‘It was chaos’: witness to funnel cloud in central Alberta as tornado warning was issued
Environment Canada dropped a tornado warning for Alberta’s Ponoka County around 6:30 p.m. Thursday, about an hour after it issued a warning.
The fire chief told Global News shortly after 5:30 p.m. there was no confirmation of a tornado but there were high winds and they have caused damage to some homes.
The warning was issued for areas near Ponoka and Maskwacis.
Anyone in or near the area was asked to watch for “adverse weather conditions” and to take necessary safety precautions and keep watching for updated statements.
“At 5:18 p.m. MDT, Environment Canada meteorologists are tracking a severe thunderstorm that is possibly producing a tornado. Damaging winds, large hail and locally intense rainfall are also possible,” Environment Canada said in its warning.
The agency said the storm was situated right over Ponoka and was very slow moving and described it as a “dangerous and potentially life-threatening situation.”
People in the area were being asked to take cover immediately if threatening weather approached. Specifically, people were being told to take cover especially if they heard “a roaring sound” or saw a funnel cloud, swirling debris, flying debris.
If threatening weather does approach, Environment Canada says people should indoors to a room on the lowest floor and stay away from outside walls and windows.
It’s recommended to take cover in a basement, bathroom, stairwell or interior closet.
People in mobile homes, vehicles, tents, trailers are asked to move to a strong building if they can and as a last resort, to lie in a low spot and protect their heads from flying debris.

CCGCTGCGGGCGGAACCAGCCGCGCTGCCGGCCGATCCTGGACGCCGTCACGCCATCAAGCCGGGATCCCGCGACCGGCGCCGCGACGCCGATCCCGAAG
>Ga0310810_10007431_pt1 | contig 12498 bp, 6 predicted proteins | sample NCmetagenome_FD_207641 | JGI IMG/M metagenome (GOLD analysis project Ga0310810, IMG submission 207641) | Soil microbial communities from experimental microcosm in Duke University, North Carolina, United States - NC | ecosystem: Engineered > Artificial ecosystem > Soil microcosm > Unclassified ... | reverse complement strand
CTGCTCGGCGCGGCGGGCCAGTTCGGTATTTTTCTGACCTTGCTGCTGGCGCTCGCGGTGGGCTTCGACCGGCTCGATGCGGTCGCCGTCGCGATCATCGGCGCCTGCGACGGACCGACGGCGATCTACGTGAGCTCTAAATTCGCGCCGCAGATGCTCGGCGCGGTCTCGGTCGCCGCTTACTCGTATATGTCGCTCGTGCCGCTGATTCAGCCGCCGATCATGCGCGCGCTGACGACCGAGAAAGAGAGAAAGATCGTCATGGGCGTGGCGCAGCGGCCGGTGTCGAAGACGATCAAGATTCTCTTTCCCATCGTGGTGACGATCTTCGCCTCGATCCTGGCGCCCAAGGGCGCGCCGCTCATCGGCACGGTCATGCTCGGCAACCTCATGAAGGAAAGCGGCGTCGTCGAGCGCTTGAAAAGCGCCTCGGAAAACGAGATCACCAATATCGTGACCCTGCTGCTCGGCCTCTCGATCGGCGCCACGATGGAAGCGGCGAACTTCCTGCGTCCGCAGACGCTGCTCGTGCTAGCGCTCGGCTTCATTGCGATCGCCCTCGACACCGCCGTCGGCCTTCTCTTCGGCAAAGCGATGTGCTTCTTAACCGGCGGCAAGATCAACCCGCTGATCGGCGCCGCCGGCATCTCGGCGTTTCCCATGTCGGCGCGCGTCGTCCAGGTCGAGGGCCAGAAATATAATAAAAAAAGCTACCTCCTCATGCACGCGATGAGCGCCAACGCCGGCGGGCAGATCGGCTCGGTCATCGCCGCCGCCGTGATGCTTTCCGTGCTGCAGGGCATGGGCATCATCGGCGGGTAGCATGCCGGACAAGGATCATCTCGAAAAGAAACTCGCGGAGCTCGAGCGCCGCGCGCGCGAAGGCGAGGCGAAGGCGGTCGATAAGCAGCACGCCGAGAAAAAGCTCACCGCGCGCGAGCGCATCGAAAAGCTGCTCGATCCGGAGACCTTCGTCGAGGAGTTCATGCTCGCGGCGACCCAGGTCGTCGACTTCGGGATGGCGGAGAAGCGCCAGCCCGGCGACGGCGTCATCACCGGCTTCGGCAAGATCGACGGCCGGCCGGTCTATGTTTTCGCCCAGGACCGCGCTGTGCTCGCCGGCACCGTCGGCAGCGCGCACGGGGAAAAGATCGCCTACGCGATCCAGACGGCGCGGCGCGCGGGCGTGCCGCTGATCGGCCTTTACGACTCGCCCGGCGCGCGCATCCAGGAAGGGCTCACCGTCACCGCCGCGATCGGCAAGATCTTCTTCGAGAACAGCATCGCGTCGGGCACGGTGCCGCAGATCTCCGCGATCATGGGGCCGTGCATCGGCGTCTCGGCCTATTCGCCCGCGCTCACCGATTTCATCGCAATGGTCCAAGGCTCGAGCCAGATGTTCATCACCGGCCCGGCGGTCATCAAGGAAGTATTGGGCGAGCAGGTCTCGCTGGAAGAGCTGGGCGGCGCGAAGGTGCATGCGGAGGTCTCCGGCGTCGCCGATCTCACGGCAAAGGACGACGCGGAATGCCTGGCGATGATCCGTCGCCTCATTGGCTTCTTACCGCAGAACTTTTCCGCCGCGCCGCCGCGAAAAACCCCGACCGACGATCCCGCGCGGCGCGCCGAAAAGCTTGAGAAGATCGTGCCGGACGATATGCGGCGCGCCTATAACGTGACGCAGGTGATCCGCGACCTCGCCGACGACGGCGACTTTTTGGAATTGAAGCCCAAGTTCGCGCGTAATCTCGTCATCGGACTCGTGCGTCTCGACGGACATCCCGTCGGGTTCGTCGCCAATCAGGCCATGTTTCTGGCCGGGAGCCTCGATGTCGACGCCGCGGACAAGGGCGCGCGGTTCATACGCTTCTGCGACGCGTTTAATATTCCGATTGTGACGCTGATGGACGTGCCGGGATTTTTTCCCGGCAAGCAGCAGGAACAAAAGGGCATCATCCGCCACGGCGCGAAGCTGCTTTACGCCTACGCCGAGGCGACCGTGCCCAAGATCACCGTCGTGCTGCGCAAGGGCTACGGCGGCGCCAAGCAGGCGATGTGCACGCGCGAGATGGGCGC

Watch below: Amateur video of a funnel cloud that developed by Ponoka, Alta. on June 30, 2016. Environment Canada issued a tornado warning for the area that afternoon. (CREDIT: Twitter/@Bloomquist_Eric)
According to Environment Canada, tornado warnings are issued when imminent or occurring thunderstorms are likely to produce or are producing tornadoes.
“The WPC (World Professional Chuckwagon Association) races are here for the weekend and there’s roughly probably 1,000 RVs camped on site and 6,000 to 8,000 people in the stands in the next hour,” Rae Croteau Jr. said. “So for a tornado to develop and go away is the best case scenario.”
Watch below: Chuckwagon driver Rae Croteau Jr. and twitter user @CaValorie tweeted these videos of a funnel cloud near Ponoka.
Croteau Jr. said each chuckwagon driver has about a dozen horses with them and individual horses can be worth up to tens of thousands of dollars.
“It was chaos because there are hundreds and hundreds of people here and hundreds and hundreds of animals and everyone saw this thing in the sky building,” Brienne Glass, wife of chuckwagon driver Jason Glass who was at the Ponoka Stampede, said. “It looked like it was moving fast and it was huge. So people started scrambling and getting animals inside barns and packing up trailers and kids… it was really scary for five or 10 minutes and then it started to move off to the east.